Documentary Review: ‘Conversations with a Killer: The John Wayne Gacy Tapes’

Review by James Lindorf

Academy Award Nominee Joe Berlinger loves to explore the dark side of humanity. Sometimes it results in fantastic documentaries like the Paradise Lost trilogy and less well-received fiction such as “Book of Shadows: Blair Witch 2.” His recent work points to a growing fascination with serial killers. In 2019 he partnered with Netflix to release two Ted Bundy-focused projects. The four-part docuseries “Conversations with a Killer: The Ted Bundy Tapes” and the thriller “Extremely Wicked, Shockingly Evil and Vile,” starring Zac Efron. This year he and Netflix dove back into the docuseries pool ad surfaced with the three-part “Conversations with a Killer: The John Wayne Gacy Tapes” premiering on Netflix April 20th.

From 1972 to 1978, John Wayne Gacy, aka The Killer Clown, murdered at least 33 boys and young men in the suburbs of Chicago. For most of his killing spree, Gacy was married to a woman and stepfather to her two young children. He was a pillar in the community, running a successful business, acting as a Democratic precinct captain, and using his clown personas to entertain at events and children’s hospitals. He was the last person they would suspect, and now after 45 years, we get to hear recordings made by Gacy’s attorney as they prepared for the trial that would lead to his own death.

With a total run time of about 180 minutes, “Conversations with a Killer: The John Wayne Gacy Tapes” will be an easy binge for Netflix’s legions of true crime fans. The series’s major selling point is the over sixty hours of recorded conversations with Gacy and members of his legal team. Gacy may not be the country’s most prolific killer with the 5th highest confirmed body count, but he may be our most iconic. Ted Bundy, Jeffery Dahmer, and Gary Ridgway all committed numerous atrocities and earned cute little nicknames, but none of their names conjure an image like Gacy in his clown makeup. There is a reason Netflix used it as the poster image for the series. The thought of being betrayed and murdered by something meant to entertain children and bring them joy makes the shock that much worse. The amount that his amateur clown gigs played into his secret life as a killer may be one of the most shocking details to come out of the entire series.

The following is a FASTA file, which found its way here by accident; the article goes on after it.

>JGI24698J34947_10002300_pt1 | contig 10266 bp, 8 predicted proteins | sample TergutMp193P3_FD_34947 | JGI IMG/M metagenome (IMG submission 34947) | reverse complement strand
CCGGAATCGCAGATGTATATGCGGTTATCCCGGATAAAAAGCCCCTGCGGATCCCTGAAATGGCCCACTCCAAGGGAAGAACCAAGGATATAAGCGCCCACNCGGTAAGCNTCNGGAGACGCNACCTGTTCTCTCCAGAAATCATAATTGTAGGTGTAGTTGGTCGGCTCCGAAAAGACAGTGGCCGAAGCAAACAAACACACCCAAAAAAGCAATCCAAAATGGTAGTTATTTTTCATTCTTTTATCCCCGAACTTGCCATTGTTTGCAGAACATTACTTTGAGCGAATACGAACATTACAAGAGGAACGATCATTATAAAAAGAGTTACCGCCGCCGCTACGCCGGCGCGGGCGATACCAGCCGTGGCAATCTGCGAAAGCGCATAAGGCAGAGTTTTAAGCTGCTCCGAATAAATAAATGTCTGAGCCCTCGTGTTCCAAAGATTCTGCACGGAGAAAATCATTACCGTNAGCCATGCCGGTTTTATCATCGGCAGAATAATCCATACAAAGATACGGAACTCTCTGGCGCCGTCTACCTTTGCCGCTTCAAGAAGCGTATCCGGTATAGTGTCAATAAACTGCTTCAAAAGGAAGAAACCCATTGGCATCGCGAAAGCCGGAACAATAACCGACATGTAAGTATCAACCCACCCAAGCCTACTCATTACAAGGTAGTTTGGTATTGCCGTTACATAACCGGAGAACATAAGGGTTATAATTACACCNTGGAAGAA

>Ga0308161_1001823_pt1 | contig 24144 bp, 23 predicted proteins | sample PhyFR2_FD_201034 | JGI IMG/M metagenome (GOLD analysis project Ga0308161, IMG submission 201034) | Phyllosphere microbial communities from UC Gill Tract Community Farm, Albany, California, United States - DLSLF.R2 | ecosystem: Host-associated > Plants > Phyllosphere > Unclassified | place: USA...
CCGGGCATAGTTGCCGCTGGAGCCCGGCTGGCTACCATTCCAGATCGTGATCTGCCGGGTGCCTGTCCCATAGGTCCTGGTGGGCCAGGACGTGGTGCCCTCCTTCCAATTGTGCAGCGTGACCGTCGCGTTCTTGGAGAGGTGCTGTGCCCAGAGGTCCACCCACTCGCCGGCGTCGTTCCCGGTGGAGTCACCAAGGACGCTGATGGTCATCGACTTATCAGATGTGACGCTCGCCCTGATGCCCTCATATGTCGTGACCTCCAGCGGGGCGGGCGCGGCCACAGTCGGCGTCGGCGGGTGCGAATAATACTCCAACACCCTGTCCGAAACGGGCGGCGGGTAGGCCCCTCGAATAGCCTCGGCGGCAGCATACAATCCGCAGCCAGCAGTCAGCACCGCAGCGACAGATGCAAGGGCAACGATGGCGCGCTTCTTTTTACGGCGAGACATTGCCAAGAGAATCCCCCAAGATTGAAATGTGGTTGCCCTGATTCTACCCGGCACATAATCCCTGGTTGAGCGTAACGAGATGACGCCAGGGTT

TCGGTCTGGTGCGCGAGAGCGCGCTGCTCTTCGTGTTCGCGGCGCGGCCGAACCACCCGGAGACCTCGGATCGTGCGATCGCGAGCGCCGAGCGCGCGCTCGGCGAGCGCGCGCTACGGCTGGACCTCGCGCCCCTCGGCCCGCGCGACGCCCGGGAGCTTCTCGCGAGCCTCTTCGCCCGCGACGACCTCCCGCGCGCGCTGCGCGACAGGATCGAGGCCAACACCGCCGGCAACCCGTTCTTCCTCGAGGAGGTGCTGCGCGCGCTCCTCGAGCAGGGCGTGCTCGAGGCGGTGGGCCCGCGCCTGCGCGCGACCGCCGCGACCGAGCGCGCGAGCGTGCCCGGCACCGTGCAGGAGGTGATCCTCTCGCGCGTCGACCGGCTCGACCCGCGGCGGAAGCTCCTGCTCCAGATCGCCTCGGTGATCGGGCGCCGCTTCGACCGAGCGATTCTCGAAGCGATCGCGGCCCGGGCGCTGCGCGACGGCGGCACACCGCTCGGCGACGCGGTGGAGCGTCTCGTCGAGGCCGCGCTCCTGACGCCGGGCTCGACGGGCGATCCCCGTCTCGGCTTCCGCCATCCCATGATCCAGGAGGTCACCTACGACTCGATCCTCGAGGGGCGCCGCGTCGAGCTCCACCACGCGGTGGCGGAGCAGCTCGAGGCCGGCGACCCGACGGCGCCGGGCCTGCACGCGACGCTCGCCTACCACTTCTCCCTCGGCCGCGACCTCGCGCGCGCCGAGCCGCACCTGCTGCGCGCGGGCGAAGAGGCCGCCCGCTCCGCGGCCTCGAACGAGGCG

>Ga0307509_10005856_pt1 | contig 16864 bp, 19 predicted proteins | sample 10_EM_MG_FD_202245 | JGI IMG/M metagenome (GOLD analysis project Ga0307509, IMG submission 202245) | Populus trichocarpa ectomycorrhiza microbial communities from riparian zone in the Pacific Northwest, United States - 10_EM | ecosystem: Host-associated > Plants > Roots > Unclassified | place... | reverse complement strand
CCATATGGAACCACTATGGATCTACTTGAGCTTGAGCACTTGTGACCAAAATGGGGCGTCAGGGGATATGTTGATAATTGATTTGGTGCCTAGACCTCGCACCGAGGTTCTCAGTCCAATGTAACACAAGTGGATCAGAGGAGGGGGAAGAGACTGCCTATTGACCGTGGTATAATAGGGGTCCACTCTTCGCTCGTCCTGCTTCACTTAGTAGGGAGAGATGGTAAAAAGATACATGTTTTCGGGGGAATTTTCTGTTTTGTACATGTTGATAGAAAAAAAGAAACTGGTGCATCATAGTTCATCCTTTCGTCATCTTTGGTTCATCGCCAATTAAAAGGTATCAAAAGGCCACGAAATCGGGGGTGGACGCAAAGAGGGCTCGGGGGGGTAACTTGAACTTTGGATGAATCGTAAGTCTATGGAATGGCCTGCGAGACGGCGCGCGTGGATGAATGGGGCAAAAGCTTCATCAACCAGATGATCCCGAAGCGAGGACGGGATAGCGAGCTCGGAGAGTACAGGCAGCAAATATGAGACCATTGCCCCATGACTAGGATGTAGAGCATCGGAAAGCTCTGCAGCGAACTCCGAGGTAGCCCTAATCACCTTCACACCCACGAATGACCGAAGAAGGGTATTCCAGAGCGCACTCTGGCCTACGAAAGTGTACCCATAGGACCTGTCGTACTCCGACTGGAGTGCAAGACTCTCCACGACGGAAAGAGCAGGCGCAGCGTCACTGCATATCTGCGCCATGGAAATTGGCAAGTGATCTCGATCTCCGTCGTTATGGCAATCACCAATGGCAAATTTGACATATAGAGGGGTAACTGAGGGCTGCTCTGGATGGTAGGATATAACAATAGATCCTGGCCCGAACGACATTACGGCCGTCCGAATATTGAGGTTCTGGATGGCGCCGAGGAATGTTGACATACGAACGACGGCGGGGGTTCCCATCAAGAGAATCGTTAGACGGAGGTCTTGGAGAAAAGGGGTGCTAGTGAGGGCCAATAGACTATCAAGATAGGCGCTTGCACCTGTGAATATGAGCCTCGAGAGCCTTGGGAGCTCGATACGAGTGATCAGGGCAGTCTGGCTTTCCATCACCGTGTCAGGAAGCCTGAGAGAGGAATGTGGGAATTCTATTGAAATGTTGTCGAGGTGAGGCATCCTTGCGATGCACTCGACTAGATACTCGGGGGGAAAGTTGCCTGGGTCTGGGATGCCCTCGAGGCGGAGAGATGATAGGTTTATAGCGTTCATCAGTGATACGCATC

“Conversations with a Killer: The John Wayne Gacy Tapes” is a wonderfully crafted series that does its best to lock you in from its opening scene. Unfortunately, its biggest weakness is its subject. Gacy may have been charming by 1978 standards, but in 2022, his attempts to outwit the Chicago police are laughable. With Gacy’s personality not sucking in audiences, Berlinger had a steep uphill climb ahead of him. It may be a credit to Gacy’s ability to pick his victims and hide his crimes, but it didn’t help Berlinger that, unlike other famous serial killers, there was no extensive manhunt or terrified communities to profile.

While Gacy may be a bit of a letdown, it is the conversations with the families, the lawyers, and especially the investigators and people charged with cleaning out the 26 bodies from the crawl space under his home. You can hear the toll the task took on them, and their stories are the ones that will stick with me for years to come. “Conversations with a Killer: The John Wayne Gacy Tapes” may not live up to its predecessor about Ted Bundy, but it still earns a 3.5 out of 5 because it is so well made. I am excited to see what a season three could bring, and if they follow the 2019 model, maybe Netflix will surprise us with a Gacy-centric thriller later this year.

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